Frank Martin obituary | Photography

Photographer Frank Martin, who died aged 89, was part of the Guardian team from 1964 to 1997, creating an extensive body of work spanning news, arts, fashion, politics and international events.

During his career on paper, he photographed most of his notable contemporaries. These included, among hundreds of others, a young Judi Dench at home and Mark Rylance in rehearsal; artists Andy Warhol and David Hockney; Gerald Ford and Jimmy Carter on the presidential campaign trail in 1976. He captured Fidel Castro and Twiggy; Prime Ministers Harold Wilson and Edward Heath; novelists Joseph Heller and Norman Mailer; the Rolling Stones in their first television appearance in 1964; and giant pandas Chia Chia and Ching Ching reunited at London Zoo after a failed mating trip to Washington.

Frank Martin was not only a great photographer but also an accomplished writer, covering fashion for the Guardian.

Frank was in Aberfan for the 1966 disaster; in Belfast during the Troubles, when he was “roughed up” by rioters; and he traveled to India to photograph Rajiv Gandhi’s funeral in 1991, but ended up being sent to cover the floods in Bangladesh, where he took an extremely moving image of a young child holding his dying baby brother. In 1967 he had witnessed the Torrey Canyon oil disaster off the southwest coast of Britain and had written about the experience.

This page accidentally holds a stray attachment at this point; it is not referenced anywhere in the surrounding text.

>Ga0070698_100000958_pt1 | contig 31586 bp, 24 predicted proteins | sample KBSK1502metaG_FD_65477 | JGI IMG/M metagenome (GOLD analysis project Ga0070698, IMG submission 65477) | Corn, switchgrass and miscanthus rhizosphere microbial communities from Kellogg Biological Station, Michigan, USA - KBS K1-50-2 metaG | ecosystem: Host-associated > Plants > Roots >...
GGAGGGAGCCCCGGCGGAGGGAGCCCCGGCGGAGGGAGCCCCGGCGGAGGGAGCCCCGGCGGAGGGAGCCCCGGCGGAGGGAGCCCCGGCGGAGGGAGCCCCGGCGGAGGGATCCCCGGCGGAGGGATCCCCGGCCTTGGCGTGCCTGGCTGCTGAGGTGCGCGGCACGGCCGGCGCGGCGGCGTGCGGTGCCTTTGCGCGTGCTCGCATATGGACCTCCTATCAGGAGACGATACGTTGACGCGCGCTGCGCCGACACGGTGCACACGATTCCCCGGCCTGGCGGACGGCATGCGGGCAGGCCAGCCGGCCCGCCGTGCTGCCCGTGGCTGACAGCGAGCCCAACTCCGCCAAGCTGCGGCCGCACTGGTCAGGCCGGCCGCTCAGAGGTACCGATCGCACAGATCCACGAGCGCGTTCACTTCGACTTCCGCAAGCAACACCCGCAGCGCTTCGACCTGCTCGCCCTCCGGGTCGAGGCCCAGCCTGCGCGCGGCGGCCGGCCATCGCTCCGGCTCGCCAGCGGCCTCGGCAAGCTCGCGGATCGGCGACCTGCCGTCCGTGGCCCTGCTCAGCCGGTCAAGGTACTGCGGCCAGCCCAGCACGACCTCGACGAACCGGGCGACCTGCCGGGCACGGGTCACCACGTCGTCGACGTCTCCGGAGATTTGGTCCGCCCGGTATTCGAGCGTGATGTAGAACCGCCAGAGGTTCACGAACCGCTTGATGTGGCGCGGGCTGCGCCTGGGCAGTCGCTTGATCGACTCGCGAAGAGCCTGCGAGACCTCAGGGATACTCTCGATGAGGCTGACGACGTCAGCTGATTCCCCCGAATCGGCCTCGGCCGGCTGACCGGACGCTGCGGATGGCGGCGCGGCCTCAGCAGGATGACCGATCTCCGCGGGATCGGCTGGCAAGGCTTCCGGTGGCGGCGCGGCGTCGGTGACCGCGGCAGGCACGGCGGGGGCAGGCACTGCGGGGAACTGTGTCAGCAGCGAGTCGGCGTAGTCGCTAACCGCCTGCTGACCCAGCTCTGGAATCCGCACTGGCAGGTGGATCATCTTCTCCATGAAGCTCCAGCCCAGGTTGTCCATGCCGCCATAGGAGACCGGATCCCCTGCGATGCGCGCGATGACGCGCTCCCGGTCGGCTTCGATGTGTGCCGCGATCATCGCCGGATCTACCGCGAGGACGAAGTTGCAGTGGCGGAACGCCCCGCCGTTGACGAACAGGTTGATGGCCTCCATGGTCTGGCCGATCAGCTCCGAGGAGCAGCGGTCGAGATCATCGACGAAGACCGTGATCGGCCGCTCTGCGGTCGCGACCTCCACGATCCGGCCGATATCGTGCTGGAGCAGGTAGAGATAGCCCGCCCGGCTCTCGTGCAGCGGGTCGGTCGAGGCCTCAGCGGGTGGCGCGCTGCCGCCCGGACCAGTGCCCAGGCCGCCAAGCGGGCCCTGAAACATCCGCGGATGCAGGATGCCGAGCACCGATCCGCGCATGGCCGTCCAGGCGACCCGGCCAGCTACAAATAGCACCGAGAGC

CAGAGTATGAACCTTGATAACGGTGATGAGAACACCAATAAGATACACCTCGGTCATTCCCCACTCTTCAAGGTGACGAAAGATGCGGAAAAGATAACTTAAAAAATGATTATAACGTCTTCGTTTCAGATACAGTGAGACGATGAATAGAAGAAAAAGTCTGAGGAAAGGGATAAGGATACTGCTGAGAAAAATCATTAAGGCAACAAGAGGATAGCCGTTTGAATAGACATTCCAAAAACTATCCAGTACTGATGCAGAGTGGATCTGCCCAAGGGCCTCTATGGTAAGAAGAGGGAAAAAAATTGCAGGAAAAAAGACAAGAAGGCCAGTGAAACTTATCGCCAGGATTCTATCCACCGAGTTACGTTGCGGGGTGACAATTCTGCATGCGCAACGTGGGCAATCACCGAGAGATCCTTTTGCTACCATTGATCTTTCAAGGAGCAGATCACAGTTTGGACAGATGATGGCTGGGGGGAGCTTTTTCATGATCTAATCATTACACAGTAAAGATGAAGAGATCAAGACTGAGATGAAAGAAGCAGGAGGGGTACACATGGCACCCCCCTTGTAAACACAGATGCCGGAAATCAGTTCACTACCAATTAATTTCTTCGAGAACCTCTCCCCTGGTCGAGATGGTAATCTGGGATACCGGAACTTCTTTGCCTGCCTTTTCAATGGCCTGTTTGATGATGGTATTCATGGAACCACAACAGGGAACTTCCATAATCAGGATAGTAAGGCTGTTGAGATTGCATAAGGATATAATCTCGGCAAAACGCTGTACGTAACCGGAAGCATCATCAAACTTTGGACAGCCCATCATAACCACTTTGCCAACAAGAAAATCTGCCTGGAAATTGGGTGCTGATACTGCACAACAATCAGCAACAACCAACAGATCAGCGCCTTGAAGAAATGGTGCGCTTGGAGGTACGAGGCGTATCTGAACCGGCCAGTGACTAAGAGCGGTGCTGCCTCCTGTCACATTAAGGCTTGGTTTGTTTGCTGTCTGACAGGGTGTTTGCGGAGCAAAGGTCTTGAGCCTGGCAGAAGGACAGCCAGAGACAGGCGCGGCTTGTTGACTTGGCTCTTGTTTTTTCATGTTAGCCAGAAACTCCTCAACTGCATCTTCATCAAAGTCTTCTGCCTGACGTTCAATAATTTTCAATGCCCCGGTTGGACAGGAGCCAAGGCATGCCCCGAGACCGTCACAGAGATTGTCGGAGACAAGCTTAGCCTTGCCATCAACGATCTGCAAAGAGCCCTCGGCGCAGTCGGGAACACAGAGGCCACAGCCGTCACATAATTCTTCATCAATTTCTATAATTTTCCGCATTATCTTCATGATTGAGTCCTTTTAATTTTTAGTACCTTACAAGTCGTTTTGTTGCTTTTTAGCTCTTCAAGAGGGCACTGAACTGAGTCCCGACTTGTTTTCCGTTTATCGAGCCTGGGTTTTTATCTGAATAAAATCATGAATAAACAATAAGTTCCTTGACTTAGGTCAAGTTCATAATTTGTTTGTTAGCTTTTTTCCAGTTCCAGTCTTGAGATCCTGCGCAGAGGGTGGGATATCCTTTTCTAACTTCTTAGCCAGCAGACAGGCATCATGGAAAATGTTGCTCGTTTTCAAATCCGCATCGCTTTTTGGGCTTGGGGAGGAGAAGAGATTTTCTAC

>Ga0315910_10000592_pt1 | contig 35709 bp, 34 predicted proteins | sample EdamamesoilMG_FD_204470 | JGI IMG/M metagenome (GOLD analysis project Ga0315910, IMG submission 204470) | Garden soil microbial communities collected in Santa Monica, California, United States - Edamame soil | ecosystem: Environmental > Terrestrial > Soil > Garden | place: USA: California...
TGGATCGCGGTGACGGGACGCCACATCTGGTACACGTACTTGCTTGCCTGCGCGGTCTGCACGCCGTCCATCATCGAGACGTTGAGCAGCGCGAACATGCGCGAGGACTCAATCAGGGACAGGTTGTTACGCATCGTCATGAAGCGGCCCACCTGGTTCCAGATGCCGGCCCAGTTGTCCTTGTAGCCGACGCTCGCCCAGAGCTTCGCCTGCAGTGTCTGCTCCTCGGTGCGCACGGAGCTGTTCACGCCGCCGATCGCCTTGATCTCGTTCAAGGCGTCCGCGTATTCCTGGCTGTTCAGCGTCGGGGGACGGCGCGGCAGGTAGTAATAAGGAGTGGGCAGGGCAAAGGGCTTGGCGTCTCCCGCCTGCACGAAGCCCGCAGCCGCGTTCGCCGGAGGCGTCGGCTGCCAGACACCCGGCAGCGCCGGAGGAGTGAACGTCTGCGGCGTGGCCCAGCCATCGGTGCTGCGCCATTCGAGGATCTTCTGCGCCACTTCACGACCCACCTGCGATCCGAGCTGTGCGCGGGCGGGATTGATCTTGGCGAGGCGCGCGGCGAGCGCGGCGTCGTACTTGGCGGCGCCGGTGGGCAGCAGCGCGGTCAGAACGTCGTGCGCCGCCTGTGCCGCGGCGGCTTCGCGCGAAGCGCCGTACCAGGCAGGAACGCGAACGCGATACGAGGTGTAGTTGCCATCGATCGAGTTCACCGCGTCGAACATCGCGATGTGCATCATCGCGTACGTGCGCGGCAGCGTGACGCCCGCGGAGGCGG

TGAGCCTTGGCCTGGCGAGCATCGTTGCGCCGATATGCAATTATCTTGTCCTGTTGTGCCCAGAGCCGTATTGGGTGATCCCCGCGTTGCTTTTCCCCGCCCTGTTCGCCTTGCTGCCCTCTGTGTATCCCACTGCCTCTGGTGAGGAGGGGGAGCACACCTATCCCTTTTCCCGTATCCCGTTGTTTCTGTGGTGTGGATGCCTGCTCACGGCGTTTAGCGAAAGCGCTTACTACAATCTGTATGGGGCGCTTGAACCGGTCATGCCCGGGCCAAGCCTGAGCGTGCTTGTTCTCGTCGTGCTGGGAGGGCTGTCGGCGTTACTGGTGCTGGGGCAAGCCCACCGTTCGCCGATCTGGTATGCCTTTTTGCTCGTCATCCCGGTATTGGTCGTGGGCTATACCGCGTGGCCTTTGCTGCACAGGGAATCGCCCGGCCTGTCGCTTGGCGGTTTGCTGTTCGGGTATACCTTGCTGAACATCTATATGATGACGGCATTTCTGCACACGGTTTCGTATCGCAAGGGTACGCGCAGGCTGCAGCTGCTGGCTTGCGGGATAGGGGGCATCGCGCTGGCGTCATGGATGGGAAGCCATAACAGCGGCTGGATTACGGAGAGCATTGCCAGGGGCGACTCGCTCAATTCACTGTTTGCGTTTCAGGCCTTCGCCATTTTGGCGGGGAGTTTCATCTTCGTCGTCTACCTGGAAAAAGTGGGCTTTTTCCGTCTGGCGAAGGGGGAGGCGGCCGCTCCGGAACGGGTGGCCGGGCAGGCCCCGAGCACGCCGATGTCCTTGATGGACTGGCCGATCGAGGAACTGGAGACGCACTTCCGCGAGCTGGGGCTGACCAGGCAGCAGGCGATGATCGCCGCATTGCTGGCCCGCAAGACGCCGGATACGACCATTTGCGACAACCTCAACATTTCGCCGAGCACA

The variety of his subjects was astounding. He worked with only two cameras (Pentaxes, then later Nikons), a few lenses and a flash. The flash was usually left in its elegant leather camera case – “available light” was the preferred lighting for the atmospheric portraits it made.

One Sunday in June 1989, Frank was in the office of the Guardian as a duty photographer. Iran’s supreme leader, Ayatollah Khomeini, had died the previous night. It was decided that Frank should try to attend the funeral in Tehran.

Ayatollah Khomeini's funeral in 1989, for which Martin used up his credit card and raided the Guardian editor's safe to pay for the last-minute flight to Tehran.
Ayatollah Khomeini’s funeral in 1989, for which Martin used up his credit card and raided the Guardian editor’s safe to pay for the last-minute flight to Tehran. Photography: Frank Martin/The Guardian

By maxing out his credit card and going through the editor’s safe, a plane ticket was purchased and he was on his way. He didn’t need to go home; he still carried his passport. To actually go to the funeral, with millions of mourners, Frank had to draw on all of his experience, resilience and bravery. He found himself at the grave almost carried by the crowd, but he took some career-defining photos and was on a plane to London that night.

In the 1970s and 1980s, Frank was one of many international photographers who followed the semi-annual ready-to-wear cycle from Milan to Paris, New York to London. Brenda Polan, the Guardian’s fashion editor at the time (and later women’s editor), said: “Frank’s favorite subject as a photographer was wildlife and he was very good at it, not only because of his expert eye for composition, but because he had the patience to calmly wait for the animal to perform. It was exactly what catwalk photography demanded – and he was very good at it too.